Antisickling activities of selected Nigerian medicinal plants.

Fadeyi, Mary Adeola (2014)

xiii, 106p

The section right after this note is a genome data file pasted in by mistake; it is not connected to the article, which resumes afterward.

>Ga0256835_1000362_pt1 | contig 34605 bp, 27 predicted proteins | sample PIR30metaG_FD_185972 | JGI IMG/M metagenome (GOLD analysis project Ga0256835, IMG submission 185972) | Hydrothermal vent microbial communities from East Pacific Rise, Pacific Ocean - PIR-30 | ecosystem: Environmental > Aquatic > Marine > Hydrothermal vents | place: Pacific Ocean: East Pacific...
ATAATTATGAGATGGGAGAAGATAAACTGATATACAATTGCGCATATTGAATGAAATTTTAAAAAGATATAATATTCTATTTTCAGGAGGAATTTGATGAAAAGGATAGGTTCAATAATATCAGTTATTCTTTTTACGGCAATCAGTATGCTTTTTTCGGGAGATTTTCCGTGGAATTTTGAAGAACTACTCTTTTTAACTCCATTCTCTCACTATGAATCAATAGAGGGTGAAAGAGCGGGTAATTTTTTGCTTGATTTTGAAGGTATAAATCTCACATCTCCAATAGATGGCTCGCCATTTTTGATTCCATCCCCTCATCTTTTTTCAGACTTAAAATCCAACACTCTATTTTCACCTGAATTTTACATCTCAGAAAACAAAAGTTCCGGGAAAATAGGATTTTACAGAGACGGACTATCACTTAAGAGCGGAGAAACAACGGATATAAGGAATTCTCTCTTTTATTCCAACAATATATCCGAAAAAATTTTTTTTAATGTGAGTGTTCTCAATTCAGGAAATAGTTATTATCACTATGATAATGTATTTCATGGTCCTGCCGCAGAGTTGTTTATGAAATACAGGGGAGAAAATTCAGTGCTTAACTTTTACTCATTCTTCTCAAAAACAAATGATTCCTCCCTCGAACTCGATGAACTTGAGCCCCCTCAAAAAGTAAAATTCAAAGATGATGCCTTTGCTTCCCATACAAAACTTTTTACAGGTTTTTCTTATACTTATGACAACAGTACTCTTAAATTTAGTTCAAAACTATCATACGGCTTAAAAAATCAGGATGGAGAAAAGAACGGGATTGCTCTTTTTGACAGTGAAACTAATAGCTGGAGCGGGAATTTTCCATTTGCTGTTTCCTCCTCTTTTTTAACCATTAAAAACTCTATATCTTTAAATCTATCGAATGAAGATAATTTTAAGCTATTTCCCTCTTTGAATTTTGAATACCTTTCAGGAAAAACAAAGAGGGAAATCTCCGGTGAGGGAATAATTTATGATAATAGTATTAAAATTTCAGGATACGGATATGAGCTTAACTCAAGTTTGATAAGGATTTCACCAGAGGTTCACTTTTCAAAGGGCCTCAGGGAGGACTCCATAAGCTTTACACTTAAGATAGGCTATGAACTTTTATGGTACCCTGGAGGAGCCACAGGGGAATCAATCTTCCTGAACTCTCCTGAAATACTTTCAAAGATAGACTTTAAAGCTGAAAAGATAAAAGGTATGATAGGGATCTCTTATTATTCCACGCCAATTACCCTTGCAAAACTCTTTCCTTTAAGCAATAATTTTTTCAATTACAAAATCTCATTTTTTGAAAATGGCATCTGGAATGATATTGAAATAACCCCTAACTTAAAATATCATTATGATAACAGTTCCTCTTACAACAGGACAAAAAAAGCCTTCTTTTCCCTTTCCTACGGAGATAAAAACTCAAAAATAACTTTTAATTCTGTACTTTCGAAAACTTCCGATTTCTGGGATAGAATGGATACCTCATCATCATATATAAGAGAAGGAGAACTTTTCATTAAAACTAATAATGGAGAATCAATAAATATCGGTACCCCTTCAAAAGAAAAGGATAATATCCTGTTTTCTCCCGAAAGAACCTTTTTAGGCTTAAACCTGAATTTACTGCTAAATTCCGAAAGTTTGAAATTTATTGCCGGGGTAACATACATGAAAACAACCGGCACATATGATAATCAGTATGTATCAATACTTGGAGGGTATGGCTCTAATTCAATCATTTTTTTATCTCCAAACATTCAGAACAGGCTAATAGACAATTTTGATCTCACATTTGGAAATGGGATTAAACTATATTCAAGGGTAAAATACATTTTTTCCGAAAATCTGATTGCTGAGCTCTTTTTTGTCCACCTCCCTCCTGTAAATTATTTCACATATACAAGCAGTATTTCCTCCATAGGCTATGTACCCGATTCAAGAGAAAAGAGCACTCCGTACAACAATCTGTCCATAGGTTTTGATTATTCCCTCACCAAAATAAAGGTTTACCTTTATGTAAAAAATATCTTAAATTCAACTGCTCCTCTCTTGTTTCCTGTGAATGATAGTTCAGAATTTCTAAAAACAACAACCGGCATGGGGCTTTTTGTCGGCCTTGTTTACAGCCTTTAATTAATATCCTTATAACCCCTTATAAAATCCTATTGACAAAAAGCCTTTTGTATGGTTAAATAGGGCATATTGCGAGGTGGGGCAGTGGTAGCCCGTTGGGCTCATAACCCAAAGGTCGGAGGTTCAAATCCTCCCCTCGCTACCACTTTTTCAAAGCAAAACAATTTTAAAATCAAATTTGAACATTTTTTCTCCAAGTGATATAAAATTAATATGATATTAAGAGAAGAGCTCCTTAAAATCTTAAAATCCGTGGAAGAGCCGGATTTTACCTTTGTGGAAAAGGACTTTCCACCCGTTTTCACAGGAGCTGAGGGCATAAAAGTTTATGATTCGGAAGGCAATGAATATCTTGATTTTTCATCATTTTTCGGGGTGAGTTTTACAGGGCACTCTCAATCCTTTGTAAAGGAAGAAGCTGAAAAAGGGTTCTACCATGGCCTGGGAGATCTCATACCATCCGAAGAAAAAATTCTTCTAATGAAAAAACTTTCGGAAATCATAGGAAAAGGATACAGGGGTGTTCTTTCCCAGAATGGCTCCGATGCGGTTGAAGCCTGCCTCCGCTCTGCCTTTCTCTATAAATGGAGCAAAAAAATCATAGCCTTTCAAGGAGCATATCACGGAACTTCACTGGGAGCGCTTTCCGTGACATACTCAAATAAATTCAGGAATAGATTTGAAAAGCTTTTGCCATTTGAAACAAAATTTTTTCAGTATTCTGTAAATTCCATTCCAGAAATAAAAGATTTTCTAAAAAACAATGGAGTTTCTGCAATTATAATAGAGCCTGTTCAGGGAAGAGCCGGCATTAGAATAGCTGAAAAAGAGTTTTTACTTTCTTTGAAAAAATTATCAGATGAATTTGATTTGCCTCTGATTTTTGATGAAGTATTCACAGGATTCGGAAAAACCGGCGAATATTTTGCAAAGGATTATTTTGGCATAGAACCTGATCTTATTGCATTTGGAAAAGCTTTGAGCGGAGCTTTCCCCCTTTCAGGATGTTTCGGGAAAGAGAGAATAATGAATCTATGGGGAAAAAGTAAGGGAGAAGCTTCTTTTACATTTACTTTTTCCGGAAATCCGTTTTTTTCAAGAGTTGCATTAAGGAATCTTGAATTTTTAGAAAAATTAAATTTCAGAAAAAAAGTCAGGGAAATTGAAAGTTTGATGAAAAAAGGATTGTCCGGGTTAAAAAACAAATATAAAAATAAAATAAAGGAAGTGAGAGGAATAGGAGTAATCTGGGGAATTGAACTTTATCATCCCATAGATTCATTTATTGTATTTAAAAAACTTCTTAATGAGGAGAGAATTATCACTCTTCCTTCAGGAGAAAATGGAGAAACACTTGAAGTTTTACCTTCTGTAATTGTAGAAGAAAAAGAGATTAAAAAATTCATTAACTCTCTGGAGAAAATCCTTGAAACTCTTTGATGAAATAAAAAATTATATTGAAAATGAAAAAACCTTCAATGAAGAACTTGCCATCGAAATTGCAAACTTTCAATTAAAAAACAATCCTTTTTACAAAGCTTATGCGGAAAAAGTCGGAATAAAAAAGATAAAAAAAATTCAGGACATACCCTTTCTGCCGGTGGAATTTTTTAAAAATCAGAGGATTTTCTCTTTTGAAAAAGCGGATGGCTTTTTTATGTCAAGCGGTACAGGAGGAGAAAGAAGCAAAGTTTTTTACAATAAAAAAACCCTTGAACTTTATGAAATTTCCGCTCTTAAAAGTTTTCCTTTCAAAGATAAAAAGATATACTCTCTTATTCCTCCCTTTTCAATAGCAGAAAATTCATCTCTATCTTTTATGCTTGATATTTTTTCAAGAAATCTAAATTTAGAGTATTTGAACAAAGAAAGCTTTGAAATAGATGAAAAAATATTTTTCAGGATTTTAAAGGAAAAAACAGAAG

The study investigated and screened some plants used in ethnomedicine for the management of sickle cell disease (SCD). It further ranked and selected the plants with good antisickling activity and investigated their possible mechanism of action as well as rank andof selected Nigerian medicinal plants. This was with a view to providing scientific information on the antisickling activities of the plants. Ethno-medical survey was carried out in Ondo Local Government area of Ondo State with the aid of a structured questionnaire administered among traditional health practitioners. The plants were identified, collected, authenticated, processed and extracted separately with 70%v/v ethanol in water. The anti-sickling activities of the extracts were assessed usingin vitro inhibitory and reversal antisickling assay techniques with parahydroxybenzoic acid (PHBA) and normal saline as controls. The extracts with good activities were further evaluated for acute toxicity study via oral route usingLorke’s method followed by assessment of their effects on certainheamatological parameters (packed cell volume (PCV), red blood cell count (RBC) and haemoglobin concentration (Hb)) in Wistar rats. These were carried out over a period of 21 days using an automated haematological analyser with normal saline as negative control. The data were expressed as mean±standard error of the mean (SEM). The level of significance was set at p<0.05. The results were analysed using one–way ANOVA and Dunnet for post hoc testing. The results of the ethno-medicinal survey carried out showed that a large number of Nigerian plants are used traditionally in the management of SCD. Eleven plants out of the twenty- three that were most cited were screened for the antisickling activity.The aqueous extracts of the plants were observed to have better activities than the 70% ethanolic extracts of the same plants. The extracts with inhibitory and reversal activities in percentage areCarica papaya (89.65 ± 0.73, 73.00 ± 0.87), Parquetinanigrescence(82.50±0.21, 61.20±0.67),Alchornealaxiflora(78.20±0.14,69.45±0.67), Croton zambescius(74.45 ± 0.61, 70.35 ± 0.64),Morindalucida(72.20±0.77,67.30±0.54), and Mangiferaindica (62.50±0.49, 58.40±0.65). The lethal dose (LD50) of Parquetinanigrescence and Alchornealaxiflorawere found to be greater than 5000mg/kg. The effects of extracts of P. nigrescence on haematological parameters on day 7 are as follows: Packed cell volume (%) on day 7; 40.40±0.93, 42.40±0.40 and 41.40±0.45 at 250,500 and 1000mg/kg respectively, with normal saline being 36.80 ±0.58. Red blood cell count observed with P. nigrescense at day 7 was 4.34x106±0.07, 4.70x106±0.06 and 4.48x10±0.17at 250, 500 and 1000mg/kg respectively while 4.04 x 106 ± 0.07 was observed with the control. The haemoglobin concentration (g/dl) at day 7 with normal saline was 12.16±0.15, whileP. nigrescensegave 13.30± 0.19, 13.98 ± 0.10, 13.86±0.29 at 250, 500and 1000mg/kg respectively. A. laxifloraon day 7 gave a PCV (%) of 47.80± 0.92, 46.20±1.28 and 49.00±1.58 at 250, 500 and 1000mg/kg respectively; Red blood cell count of 5.30x106±0.13, 5.36x106±0.15 and 5.38x106±0.17 at 250, 500mg and 1000 mg/kg respectively; haemoglobin concentration (g/dl) of 15.92±0.35, 15.94±0.56 and 16.16±0.49 at 250, 500 and 1000mg/kg respectively. Their effects on haematinic parameters were observed not to be dose dependent. The study concluded that the aqueous extracts of the screened plants had higher antisickling activities than their ethanolic extracts.